dick

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dick 1

 (dĭk)
n. Slang
A detective.

[Shortening and alteration of detective.]

dick 2

 (dĭk) Slang
n.
1. Vulgar A penis.
2. Vulgar A person, especially a man, regarded as mean or contemptible.
3. Chiefly British A fellow; a guy.
tr.v. dicked, dick·ing, dicks Vulgar
1. To have sexual intercourse with. Used of a man.
2. To treat (someone) meanly or unfairly; exploit or cheat. Often used with over.
Phrasal Verbs:
dick around Vulgar
1. To spend time idly; fool around.
2. To be sexually promiscuous. Used of men.
3. To exploit or cheat (someone).
dick up Vulgar
To botch or bungle.

[From Dick, nickname for Richard.]

dick

(dɪk)
n
chiefly US a slang word for detective
[C20: by shortening and alteration from detective; probably influenced by proper name Dick]

dick

(dɪk)
n
1. Brit a fellow or person
2. clever dick Brit a person who is obnoxiously opinionated or self-satisfied; know-all
3. a slang word for penis
[C16 (meaning: fellow): from the name Dick, familiar form of Richard, applied generally (like Jack) to any fellow, lad, etc; hence, C19: penis]
Usage: The third sense of this word was formerly considered to be taboo and it was labelled as such in older editions of Collins English Dictionary. However, it has now become acceptable in speech, although some older or more conservative people may object to its use

dick

(dɪk)

n.
1. Vulgar Slang. penis.
v.t.
2. Vulgar Slang. to have sexual intercourse with.
3. Slang. to victimize; cheat.
[1885–90]

dick

(dɪk)

n.
Slang. detective.
[1905–10; < Romani dik to look at, see < Hindi]

Dick

(dɪk)

n.
ThesaurusAntonymsRelated WordsSynonymsLegend:
Noun1.dick - someone who is a detectivedick - someone who is a detective    
colloquialism - a colloquial expression; characteristic of spoken or written communication that seeks to imitate informal speech
detective, police detective, tec, investigator - a police officer who investigates crimes
2.dick - obscene terms for penisdick - obscene terms for penis    
penis, phallus, member - the male organ of copulation (`member' is a euphemism)
dirty word, vulgarism, obscenity, smut, filth - an offensive or indecent word or phrase

dick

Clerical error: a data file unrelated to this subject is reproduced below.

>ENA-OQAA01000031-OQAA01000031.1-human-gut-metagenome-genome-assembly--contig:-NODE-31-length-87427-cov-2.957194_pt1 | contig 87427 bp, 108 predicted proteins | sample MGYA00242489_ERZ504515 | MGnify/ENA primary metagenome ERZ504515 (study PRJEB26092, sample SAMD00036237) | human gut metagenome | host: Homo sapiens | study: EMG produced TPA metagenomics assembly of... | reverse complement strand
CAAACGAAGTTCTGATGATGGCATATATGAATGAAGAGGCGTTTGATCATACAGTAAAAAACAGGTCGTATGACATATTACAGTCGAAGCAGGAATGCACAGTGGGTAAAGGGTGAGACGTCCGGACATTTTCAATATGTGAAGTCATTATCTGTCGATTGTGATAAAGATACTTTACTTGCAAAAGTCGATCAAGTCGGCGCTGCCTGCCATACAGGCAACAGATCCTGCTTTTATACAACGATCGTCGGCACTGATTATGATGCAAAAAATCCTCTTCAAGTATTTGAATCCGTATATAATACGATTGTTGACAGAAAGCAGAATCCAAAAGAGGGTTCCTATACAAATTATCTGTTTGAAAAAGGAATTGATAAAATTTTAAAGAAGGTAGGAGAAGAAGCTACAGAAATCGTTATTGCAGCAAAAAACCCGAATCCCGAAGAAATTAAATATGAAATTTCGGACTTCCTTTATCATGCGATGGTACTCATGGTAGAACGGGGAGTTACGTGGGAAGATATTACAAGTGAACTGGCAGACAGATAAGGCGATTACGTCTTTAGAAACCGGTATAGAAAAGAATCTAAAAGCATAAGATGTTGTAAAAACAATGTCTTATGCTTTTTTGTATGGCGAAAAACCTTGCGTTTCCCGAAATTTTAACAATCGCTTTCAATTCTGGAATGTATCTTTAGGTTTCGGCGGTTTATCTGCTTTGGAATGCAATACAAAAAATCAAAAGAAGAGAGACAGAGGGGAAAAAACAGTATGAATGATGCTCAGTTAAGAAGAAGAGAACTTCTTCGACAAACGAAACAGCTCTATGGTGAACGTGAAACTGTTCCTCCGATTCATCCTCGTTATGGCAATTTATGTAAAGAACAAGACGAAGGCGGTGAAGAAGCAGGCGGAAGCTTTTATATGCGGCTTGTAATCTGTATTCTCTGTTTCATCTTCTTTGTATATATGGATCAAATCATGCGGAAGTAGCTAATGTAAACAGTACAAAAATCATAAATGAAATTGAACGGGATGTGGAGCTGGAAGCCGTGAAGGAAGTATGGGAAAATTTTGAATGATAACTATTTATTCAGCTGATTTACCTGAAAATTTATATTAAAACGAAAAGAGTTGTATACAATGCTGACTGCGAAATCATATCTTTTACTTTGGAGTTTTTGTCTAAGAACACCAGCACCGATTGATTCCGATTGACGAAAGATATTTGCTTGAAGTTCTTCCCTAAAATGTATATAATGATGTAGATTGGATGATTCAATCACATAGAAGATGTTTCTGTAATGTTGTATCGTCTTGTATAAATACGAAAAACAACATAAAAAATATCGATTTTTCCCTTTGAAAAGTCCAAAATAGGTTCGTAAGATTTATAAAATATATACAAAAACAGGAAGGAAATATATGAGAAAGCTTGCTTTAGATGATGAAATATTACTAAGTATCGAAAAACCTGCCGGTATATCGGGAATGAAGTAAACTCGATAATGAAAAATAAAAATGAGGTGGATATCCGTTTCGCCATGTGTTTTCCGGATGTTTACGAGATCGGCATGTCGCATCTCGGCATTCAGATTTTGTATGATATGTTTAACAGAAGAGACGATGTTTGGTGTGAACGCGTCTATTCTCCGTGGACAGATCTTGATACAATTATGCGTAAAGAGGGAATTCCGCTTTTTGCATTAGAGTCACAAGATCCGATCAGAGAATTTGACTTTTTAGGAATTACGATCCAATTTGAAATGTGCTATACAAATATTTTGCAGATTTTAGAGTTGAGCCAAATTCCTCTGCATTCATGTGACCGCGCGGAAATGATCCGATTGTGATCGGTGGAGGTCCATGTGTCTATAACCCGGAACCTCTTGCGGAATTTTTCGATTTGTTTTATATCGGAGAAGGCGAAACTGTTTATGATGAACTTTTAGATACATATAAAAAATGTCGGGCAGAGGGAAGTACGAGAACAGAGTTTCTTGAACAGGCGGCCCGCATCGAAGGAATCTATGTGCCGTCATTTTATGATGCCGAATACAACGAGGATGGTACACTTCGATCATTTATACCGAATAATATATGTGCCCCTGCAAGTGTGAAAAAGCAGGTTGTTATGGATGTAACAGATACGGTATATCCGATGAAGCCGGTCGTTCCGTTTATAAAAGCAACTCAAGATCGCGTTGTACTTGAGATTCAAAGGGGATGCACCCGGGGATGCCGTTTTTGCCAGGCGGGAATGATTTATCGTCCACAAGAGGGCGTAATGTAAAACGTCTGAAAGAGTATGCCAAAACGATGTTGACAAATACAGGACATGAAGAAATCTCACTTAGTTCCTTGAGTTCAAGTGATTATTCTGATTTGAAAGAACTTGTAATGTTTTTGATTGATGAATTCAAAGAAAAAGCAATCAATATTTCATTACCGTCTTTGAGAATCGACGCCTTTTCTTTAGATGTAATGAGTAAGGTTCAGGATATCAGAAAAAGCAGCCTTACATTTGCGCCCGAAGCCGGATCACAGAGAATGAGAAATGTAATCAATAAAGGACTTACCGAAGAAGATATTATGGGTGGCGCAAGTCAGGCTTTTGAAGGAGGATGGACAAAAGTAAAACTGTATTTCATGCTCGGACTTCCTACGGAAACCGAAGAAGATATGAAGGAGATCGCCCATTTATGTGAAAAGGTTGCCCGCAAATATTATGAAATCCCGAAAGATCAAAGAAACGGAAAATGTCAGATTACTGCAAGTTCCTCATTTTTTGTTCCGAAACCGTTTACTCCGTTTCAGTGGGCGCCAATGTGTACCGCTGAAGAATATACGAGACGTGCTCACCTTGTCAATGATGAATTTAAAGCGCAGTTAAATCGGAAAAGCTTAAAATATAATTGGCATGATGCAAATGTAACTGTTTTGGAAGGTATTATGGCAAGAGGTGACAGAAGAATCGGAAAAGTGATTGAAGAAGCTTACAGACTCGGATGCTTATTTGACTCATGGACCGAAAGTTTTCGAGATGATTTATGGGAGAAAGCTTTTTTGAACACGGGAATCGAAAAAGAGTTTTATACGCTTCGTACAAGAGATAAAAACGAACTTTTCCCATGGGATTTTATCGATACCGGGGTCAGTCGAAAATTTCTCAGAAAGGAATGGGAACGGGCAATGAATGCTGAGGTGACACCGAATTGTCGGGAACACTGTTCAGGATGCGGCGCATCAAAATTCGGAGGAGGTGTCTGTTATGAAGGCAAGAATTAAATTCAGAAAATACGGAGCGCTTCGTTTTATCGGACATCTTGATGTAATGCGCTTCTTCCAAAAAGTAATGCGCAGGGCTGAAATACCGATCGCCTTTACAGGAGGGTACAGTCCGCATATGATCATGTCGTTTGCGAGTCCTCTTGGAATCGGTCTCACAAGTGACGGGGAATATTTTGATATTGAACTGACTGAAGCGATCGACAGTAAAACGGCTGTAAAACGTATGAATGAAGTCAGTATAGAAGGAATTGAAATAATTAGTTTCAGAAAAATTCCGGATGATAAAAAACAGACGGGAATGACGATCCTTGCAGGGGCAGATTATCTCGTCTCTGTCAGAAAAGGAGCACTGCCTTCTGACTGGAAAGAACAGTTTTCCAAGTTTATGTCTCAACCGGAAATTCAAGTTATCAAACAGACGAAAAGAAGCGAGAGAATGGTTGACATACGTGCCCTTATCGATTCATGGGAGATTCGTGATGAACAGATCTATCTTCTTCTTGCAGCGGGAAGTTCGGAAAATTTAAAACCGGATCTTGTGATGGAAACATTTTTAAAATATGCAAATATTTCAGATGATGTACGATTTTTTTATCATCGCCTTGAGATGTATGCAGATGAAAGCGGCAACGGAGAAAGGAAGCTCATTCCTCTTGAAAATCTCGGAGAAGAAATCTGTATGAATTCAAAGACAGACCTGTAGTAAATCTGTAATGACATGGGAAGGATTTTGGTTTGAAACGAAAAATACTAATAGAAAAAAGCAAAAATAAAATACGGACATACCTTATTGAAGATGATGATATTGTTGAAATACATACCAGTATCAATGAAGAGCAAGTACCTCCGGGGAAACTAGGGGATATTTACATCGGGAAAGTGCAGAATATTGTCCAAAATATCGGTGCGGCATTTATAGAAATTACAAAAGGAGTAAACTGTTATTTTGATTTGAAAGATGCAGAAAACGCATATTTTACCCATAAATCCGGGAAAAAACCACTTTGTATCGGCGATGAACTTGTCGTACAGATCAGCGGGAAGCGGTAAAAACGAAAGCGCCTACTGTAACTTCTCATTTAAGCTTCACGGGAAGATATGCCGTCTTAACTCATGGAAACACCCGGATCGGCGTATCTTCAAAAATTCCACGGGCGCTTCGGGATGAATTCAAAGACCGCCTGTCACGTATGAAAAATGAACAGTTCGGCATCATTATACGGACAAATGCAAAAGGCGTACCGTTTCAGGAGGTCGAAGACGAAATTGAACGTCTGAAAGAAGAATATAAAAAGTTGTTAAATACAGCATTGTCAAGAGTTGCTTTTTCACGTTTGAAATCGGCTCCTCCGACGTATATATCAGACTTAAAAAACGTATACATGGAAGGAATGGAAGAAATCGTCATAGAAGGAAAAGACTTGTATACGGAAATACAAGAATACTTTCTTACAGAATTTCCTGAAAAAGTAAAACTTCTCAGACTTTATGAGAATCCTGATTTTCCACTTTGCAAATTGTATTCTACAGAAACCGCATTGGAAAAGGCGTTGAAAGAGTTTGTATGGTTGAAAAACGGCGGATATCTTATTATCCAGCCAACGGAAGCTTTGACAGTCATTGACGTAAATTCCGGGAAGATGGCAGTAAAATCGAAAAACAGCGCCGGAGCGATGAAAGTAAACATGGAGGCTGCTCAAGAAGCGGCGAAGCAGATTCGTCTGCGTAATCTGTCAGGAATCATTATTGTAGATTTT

noun (Taboo slang) penis, cock (taboo slang), prick (taboo slang), member, tool (taboo slang), organ, wang (U.S. slang), knob (Brit. taboo slang), chopper (Brit. slang), plonker (slang), dong (slang), winkle (Brit. slang), joystick (slang), phallus, pecker (U.S. & Canad. taboo slang), John Thomas (taboo slang), weenie (U.S. slang), whang (U.S. slang), tadger (Brit. slang), schlong (U.S. slang), pizzle (archaic & dialect), willie or willy (Brit. informal) She remarked that most men think with their dicks, not their heads.

dick

noun
Slang. A person whose work is investigating crimes or obtaining hidden evidence or information:
Informal: eye.
Slang: gumshoe.
Translations
čurákšulin
pik
kaco
munntüra
kalukyrpämulkku
faszfaszfejpöcs
mentulapenisphallusverpa
pulă
snopp

dick

[dɪk] N
1. (US) → sabueso mf
2.polla f (Sp) , verga f

dick

[ˈdɪk] nbite f

dick

n
(inf: = detective) → Schnüffler(in) m(f) (inf); private dickPrivatdetektiv(in) m(f) ? clever Dick
(sl: = bastard) → Wichser m (sl)
(sl: = penis) → Schwanz m (sl)

dick

[dɪk] n (fam!) (penis) → cazzo (fam!)

dick

n (vulg, penis) pene m
References in classic literature ?
He had a letter on him beginning `Dear Dick' and signed `Leslie,' but there was no address on it and the envelope was gone.
Customers can now earn DICK'S ScoreCard points for recording 10,000 steps through the Fitbit app or three miles through MapMyRun
At its peak, fifteen Dick's Supermarkets all over the city competed with national supermarket chains like Lucky's and Safeway.
Dick offers a comprehensive, provocative, and useful exploration of Dick's fictional oeuvre.
When the two men compete as runners, Dick pushes Rick in a wheelchair; when they swim, Dick tows Rick in a small boat; and when they cycle, Rick sits in a seat attached to Dick's bike.
Kirby Dick's ``This Film Is Not Yet Rated'' is everything you ever wanted to know about the MPAA ratings system -- and less.
Dick's distributive share of the partnership's taxable income (including his share of the outside income he remitted to the partnership) is $100,000 for the year ended April 30, 2005, and $125,000 for the year ended April 30, 2006.
Aware of Dick's work on leukemia stem cells, Clarke in the 1990s became attracted to the idea that solid tumors also have stem cells.
By the time you read this, John Woo's Paycheck, based on one of Dick's early short stories, will be in theaters.
As it turned out, Dick's proof was a Xerox copy of the Boston Herald's report of the occasion in 1953.
Dick's first show of Mark di Suvero's environmental wood-and-steel assemblages drew a lot of attention and generally favorable reviews.